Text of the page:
Adequate access to primary care is necessary to achieve many of the population health improvement goals of the Affordable Care Act. However, the ACA’s expansion of health insurance is somewhat at odds with increasing that access: lower out-of-pocket costs will facilitate access to care, but dramatic expansion of coverage could also stress the supply of primary care providers, limiting access. To assess how the ACA affects access to primary care, we need baseline (pre-expansion) measures of it.
In a new study published in JAMA Internal Medicine (JAMA IM), Karin Rhodes and colleagues provide the latest estimates of that baseline.* It’s a well-crafted study, documenting access challenges facing Medicaid beneficiaries in particular. I will warn you up front, however, it’s only a partial view of access issues. An analysis published separately by many of the same investigators provides a different and seemingly contrasting view. I will comment on that separate analysis in a subsequent post later this week.
With a phone call, audit-based (i.e., simulated patients) approach, Rhodes and colleagues examined pre-ACA primary care access by insurance status—Medicaid, private coverage, and uninsured—over the period November 13, 2012 to April 4, 2013 and in ten states: Arkansas, Georgia, Illinois, Iowa, Massachusetts, Montana, New Jersey, Oregon, Pennsylvania, and Texas. These states account for between one-quarter and one-third of each of the nonelderly population, Medicaid enrollees, and the uninsured.
Simulated patients called (“audited”) primary care offices seeking new visits. Nearly 11,400 appointments were attempted across the ten states, about 5,400 by a private plan enrollee, about 4,400 Medicaid, and about 1,600 uninsured (all simulated and with a standardized protocol, of course).
To be in the sample for Medicaid, the office had to have a contract with a Medicaid plan, whether primary care case management or a Medicaid managed care plan. If asked, Medicaid callers identified their insurance status as that of the specific plan accepted by the office called. Private plan callers identified themselves as covered by the private plan with the highest market share in the office’s county, again if asked. If the office did not accept that plan, a second call was made during which the caller identified him/herself with the plan with second highest market share if asked. Offices that did not accept either of the top two plans were removed from the private plan sample.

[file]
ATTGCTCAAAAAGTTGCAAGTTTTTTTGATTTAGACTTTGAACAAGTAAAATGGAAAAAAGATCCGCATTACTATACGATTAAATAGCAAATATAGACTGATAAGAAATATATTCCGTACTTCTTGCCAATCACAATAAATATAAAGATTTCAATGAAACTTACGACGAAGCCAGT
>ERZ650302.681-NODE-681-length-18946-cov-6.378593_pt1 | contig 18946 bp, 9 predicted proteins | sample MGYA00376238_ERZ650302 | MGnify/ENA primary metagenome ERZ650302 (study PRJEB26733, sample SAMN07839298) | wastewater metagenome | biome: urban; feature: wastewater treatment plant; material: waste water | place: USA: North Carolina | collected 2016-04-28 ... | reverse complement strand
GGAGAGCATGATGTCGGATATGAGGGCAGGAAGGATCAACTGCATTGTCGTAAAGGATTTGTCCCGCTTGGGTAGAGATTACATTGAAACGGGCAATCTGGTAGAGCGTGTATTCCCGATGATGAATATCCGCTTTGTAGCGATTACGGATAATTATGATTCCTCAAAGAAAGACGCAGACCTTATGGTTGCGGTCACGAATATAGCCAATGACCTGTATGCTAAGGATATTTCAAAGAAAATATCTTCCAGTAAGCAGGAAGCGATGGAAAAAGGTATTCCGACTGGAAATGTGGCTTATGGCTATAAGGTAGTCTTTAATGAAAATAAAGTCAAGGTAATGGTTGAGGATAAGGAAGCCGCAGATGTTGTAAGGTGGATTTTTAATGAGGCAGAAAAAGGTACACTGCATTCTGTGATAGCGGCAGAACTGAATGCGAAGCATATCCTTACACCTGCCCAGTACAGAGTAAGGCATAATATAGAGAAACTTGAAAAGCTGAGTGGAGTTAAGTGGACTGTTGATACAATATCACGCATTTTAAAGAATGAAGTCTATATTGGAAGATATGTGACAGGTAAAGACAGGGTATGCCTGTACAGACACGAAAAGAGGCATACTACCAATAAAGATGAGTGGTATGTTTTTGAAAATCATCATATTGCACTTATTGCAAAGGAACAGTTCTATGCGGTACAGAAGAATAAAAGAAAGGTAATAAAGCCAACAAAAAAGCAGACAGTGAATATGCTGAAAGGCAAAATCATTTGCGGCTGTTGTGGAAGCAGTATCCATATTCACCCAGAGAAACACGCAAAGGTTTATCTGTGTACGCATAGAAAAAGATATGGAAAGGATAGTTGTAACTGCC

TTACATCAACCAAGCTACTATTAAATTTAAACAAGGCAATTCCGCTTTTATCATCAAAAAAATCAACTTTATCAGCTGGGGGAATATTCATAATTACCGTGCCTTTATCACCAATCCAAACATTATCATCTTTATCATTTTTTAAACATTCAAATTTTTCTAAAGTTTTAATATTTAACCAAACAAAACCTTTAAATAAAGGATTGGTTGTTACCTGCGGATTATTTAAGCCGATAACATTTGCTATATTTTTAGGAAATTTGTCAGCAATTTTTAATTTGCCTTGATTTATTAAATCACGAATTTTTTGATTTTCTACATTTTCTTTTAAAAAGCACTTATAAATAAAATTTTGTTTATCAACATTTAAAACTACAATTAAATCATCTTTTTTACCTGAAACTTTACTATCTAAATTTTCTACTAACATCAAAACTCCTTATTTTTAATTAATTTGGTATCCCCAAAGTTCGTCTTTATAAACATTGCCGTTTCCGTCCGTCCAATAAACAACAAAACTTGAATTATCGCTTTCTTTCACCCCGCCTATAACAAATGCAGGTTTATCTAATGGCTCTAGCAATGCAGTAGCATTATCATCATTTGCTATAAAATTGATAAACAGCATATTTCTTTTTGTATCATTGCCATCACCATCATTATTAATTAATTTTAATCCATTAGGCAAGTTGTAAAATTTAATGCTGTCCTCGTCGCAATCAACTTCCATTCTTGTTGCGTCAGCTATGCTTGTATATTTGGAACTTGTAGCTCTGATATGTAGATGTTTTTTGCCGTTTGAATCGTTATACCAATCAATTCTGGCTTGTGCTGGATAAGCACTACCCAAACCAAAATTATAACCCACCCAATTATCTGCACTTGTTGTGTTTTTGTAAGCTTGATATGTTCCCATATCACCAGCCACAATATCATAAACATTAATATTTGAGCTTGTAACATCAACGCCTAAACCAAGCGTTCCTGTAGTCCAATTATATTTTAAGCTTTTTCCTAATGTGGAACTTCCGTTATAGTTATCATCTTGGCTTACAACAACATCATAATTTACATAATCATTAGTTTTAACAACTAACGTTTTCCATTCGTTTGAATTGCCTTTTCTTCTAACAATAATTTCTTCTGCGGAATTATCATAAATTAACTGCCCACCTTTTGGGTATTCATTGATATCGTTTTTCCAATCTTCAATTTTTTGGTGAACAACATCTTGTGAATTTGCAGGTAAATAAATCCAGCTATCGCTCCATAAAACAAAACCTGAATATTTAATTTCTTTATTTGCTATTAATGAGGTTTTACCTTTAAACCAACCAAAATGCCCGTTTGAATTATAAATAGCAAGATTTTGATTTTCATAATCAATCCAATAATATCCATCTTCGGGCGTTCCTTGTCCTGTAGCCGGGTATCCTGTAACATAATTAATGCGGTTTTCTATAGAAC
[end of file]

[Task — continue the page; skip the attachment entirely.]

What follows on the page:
The chart below, from the paper, shows the new patient appointment rates by state for Medicaid and private insurance and averaged over all ten states. On average, private plan callers were offered an appointment 85% of the time and Medicaid callers only 58% of the time. This suggests significantly higher primary care access barriers for Medicaid patients relative to privately insured ones.
Appointment Availability for Private and Medicaid Callers
A common knock on Medicaid is that it’s worse than being uninsured (it isn’t), and the above results would seem to support that claim. But, in fact, this assertion is difficult to test in a study like this one. One can’t fairly compare Medicaid and uninsured populations without controlling for income, which can’t be done in an audit study for which the unit of analysis is the office, not the patient. What the investigators did, however, was examine the rate at which uninsured callers could obtain appointments at full and reduced cost, where “reduced” meant $75 or less at the time of visit. The thinking here is that appointments requiring more than $75 at time of visit would be financially difficult for uninsured patients with Medicaid-like incomes. (The $75 was selected because it was half the median cost; a weakness of this approach is that this cut-off is not grounded in any particular affordability standard.)